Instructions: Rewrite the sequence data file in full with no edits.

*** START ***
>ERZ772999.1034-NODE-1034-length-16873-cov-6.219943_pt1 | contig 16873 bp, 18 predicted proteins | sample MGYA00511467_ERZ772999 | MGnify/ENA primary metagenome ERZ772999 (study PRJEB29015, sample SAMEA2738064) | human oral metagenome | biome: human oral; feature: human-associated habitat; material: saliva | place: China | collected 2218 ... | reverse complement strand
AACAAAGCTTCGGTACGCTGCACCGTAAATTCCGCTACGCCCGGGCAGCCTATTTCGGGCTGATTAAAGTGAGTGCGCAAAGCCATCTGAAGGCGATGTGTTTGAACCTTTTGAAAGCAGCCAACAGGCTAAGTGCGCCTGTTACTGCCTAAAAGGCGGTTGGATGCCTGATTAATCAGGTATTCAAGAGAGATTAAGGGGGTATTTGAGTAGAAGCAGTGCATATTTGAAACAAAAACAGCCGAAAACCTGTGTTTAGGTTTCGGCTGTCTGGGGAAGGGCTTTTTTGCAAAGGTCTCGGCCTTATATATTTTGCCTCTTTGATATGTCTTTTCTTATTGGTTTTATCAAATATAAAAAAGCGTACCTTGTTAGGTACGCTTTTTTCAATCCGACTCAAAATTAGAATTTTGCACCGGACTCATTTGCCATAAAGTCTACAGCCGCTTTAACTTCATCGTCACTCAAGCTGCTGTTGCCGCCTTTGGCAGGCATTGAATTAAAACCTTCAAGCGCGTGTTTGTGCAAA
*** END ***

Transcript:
>ERZ772999.1034-NODE-1034-length-16873-cov-6.219943_pt1 | contig 16873 bp, 18 predicted proteins | sample MGYA00511467_ERZ772999 | MGnify/ENA primary metagenome ERZ772999 (study PRJEB29015, sample SAMEA2738064) | human oral metagenome | biome: human oral; feature: human-associated habitat; material: saliva | place: China | collected 2218 ... | reverse complement strand
AACAAAGCTTCGGTACGCTGCACCGTAAATTCCGCTACGCCCGGGCAGCCTATTTCGGGCTGATTAAAGTGAGTGCGCAAAGCCATCTGAAGGCGATGTGTTTGAACCTTTTGAAAGCAGCCAACAGGCTAAGTGCGCCTGTTACTGCCTAAAAGGCGGTTGGATGCCTGATTAATCAGGTATTCAAGAGAGATTAAGGGGGTATTTGAGTAGAAGCAGTGCATATTTGAAACAAAAACAGCCGAAAACCTGTGTTTAGGTTTCGGCTGTCTGGGGAAGGGCTTTTTTGCAAAGGTCTCGGCCTTATATATTTTGCCTCTTTGATATGTCTTTTCTTATTGGTTTTATCAAATATAAAAAAGCGTACCTTGTTAGGTACGCTTTTTTCAATCCGACTCAAAATTAGAATTTTGCACCGGACTCATTTGCCATAAAGTCTACAGCCGCTTTAACTTCATCGTCACTCAAGCTGCTGTTGCCGCCTTTGGCAGGCATTGAATTAAAACCTTCAAGCGCGTGTTTGTGCAAA